Billabong International Ltd. is once again the focus of takeover speculation, attracting possibly the attention of Nike and TPG Capital.
Officials at TPG in the U.S. and Australia declined comment, and their counterpart in Australia could not be reached for comment by press time. Nike Inc. officials also did not return a request for comment.
There’s speculation that other private equity firms might start to eye the surf brand, as well as some strategic players such as PPR. The PPR speculation stems from its purchase last year of skate and snowboarding retail chain Volcom for $607.5 million, which competes in the same market as Billabong. In addition, PPR also owns 71 percent of the German sports brand Puma.
Troubles began surfacing for Billabong last week when it issued a profit warning for the year ending June 30. The company said it expects earnings to come in at 130 million to 135 million Australian dollars, or $130.5 million to $135.5 million. That compares with an earlier forecast of 157 million Australian dollars, or $158 million. All conversions to U.S. dollars are at current exchange.
Billabong last week also sold 221 million new shares and raised 225 million Australian dollars, or $225.81 million, but at a discounted price as some institutional investors began questioning the firm’s focus. By the time trading resumed on Monday, the Gold Coast, Queensland-based surfwear firm’s share price dropped as much as 50 percent to a record low of 92.5 Australian cents or 93 cents. The drop wiped out more than 200 million Australian dollars, or about $200 million, of the company’s capitalization and ignited talk that the company could become a takeover target.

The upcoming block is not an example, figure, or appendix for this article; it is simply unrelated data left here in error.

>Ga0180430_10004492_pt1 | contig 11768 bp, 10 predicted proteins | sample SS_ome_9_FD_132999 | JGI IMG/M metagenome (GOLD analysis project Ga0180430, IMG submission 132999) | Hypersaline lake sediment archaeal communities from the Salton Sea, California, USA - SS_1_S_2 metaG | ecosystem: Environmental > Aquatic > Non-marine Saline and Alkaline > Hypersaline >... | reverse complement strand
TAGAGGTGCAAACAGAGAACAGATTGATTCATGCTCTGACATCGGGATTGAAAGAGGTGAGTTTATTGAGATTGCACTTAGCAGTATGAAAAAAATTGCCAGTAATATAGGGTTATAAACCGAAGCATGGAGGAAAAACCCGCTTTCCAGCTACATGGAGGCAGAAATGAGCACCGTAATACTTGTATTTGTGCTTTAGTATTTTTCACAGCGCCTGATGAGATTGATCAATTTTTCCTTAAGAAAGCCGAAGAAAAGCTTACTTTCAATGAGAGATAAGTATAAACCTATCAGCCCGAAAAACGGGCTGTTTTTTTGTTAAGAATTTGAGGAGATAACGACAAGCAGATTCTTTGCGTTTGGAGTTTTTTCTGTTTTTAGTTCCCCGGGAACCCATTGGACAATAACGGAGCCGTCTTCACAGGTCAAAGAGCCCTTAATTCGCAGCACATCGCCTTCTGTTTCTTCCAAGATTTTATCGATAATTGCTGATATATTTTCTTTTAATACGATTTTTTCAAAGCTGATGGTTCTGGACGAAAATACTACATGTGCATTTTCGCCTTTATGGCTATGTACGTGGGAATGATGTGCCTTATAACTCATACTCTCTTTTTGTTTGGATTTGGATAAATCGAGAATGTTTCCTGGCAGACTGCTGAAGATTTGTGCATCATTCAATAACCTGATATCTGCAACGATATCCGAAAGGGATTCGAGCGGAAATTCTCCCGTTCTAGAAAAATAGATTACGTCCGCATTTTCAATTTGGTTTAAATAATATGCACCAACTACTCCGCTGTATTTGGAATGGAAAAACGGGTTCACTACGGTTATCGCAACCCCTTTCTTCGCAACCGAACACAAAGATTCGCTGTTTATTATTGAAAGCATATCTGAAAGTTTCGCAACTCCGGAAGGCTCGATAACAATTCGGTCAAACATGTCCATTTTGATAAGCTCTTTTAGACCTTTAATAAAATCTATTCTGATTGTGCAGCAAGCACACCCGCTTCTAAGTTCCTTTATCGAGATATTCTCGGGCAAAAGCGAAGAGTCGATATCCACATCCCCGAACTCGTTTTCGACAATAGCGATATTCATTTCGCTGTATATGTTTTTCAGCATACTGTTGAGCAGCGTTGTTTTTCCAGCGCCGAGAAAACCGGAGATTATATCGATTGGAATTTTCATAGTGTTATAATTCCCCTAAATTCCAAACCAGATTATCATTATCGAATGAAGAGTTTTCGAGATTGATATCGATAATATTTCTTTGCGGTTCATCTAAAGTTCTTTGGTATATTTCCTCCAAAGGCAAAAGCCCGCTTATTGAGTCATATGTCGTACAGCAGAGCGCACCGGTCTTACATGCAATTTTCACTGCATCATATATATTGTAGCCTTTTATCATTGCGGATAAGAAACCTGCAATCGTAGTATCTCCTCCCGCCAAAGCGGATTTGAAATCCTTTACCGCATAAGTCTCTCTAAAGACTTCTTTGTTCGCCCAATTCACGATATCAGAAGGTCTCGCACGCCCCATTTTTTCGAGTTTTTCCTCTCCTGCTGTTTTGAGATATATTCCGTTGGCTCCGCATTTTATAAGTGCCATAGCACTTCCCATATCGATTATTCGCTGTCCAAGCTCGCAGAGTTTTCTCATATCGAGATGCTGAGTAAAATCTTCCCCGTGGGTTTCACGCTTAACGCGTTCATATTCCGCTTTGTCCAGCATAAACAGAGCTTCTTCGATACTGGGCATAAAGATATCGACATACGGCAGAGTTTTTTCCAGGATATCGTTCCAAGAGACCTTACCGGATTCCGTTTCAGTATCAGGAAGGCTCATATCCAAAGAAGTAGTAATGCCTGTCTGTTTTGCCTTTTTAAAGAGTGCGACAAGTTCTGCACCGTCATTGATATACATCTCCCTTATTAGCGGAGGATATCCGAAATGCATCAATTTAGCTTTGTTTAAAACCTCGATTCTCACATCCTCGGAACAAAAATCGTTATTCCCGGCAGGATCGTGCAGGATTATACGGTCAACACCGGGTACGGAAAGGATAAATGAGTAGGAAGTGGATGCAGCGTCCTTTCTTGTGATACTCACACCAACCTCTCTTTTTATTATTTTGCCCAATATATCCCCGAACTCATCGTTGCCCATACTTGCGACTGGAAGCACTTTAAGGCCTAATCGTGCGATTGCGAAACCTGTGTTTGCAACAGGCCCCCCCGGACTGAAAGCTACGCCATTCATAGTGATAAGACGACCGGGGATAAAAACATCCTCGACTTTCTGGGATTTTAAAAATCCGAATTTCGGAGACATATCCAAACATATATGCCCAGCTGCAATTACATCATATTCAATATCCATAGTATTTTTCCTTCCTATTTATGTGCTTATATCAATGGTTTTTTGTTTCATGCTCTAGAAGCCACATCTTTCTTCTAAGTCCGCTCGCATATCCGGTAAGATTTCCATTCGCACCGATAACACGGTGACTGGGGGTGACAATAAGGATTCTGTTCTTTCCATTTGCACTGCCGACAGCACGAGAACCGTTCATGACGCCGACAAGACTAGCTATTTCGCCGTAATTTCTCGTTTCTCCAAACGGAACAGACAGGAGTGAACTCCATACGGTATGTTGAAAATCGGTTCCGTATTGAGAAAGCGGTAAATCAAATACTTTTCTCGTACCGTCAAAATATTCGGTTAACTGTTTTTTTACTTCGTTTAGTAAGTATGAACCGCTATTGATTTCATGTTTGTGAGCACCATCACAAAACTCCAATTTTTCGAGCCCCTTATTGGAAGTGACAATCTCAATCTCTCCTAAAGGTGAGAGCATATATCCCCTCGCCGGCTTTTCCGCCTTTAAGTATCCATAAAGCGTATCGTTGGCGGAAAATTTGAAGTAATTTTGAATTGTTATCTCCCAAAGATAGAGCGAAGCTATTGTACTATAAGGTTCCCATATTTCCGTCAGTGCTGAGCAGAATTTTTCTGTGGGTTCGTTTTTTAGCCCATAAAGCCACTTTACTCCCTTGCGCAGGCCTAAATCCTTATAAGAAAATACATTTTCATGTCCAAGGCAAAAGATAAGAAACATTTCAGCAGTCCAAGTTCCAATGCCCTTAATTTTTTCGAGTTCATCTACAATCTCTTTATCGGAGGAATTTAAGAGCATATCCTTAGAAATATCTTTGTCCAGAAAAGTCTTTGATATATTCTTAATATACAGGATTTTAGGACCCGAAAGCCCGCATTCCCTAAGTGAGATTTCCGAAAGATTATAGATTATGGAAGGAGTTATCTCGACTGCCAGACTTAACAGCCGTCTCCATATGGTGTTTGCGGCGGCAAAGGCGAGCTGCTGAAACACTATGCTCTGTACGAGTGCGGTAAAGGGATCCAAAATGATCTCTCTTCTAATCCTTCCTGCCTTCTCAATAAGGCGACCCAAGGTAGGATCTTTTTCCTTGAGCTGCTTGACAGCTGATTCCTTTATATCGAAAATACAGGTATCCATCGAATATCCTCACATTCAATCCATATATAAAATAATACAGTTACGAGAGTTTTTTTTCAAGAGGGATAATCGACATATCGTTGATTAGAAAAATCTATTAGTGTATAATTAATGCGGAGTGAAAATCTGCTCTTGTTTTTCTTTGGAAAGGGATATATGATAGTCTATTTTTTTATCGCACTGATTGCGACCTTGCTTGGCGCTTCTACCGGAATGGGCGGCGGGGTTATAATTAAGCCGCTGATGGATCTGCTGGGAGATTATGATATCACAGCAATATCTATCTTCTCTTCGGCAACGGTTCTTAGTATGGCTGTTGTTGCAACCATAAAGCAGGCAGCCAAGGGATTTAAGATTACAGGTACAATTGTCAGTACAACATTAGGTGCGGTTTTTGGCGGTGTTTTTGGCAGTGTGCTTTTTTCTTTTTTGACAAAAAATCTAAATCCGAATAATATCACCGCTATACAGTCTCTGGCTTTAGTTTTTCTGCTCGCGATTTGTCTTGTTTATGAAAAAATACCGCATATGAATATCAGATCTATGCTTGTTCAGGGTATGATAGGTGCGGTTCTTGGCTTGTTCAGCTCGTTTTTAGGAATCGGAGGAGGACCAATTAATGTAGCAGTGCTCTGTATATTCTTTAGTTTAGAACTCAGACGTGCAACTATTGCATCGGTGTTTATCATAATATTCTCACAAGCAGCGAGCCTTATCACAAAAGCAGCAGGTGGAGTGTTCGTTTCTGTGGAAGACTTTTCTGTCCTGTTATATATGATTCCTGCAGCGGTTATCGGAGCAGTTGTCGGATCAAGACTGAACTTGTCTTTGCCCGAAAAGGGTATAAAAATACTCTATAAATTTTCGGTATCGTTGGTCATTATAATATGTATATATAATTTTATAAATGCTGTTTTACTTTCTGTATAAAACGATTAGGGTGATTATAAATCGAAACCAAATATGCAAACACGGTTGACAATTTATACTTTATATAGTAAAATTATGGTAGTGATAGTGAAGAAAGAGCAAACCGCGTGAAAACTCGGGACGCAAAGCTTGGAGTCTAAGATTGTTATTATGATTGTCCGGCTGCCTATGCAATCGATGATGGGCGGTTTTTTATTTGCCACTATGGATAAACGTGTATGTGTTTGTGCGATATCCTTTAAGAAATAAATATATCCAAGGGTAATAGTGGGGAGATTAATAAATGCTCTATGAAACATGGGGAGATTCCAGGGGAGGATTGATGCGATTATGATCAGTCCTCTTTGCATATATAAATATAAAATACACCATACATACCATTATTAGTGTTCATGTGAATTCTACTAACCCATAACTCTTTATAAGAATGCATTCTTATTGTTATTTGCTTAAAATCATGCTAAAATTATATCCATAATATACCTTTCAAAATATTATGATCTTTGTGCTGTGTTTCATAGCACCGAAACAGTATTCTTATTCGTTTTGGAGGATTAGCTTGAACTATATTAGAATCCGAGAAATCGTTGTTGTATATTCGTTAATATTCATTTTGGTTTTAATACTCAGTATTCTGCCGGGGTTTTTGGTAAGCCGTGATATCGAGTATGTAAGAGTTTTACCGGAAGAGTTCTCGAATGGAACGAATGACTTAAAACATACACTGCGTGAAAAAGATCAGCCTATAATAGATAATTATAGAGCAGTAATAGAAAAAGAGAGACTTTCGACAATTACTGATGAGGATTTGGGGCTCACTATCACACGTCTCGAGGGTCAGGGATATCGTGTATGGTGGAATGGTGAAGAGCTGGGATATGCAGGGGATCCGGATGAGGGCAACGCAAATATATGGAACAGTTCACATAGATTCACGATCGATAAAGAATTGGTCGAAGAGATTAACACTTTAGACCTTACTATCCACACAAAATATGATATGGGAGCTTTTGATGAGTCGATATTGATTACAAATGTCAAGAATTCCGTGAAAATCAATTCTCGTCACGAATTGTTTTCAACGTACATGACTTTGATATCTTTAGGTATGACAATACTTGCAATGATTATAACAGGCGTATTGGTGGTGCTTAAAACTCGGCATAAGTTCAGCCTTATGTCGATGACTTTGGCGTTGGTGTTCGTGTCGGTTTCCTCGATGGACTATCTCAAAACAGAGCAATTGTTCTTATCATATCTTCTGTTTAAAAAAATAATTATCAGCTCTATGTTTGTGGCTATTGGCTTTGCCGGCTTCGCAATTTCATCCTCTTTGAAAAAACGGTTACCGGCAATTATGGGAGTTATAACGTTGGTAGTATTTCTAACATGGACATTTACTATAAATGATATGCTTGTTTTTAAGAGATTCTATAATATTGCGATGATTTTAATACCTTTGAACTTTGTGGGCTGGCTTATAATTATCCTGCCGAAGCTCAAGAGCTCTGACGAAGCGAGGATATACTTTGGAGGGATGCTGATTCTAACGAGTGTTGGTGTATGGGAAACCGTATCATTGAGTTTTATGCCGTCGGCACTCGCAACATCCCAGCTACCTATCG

The share price on Tuesday recovered by more than 5 percent after founder and non-executive director Gordon Merchant, who owns 15.6 percent of the company, told one Australian newspaper that he would consider buyout offers.
On Wednesday, shares closed nearly flat at 1.03 Australian dollars, or $1.03.
With a possible change of heart by Merchant, there’s renewed rumblings that TPG might return to the table with a sweetened offer.
“I’m sure TPG has done all the homework and due diligence on the business, and we wouldn’t be surprised if they weren’t reviewing the situation and coming back to make some kind of offer” said Morning Star analyst Tim Montague-Jones. “But I wouldn’t be surprised if a number of others were also interested in it, like the Nikes of this world. Billabong is an international brand.”
Billabong officials declined comment.
The company has been restructuring its business by cutting costs and closing stores. In February, the company sold 51 percent of its Nixon brand to U.S. private equity firm Trilantic Capital Partners and Nixon’s management for $285 million.
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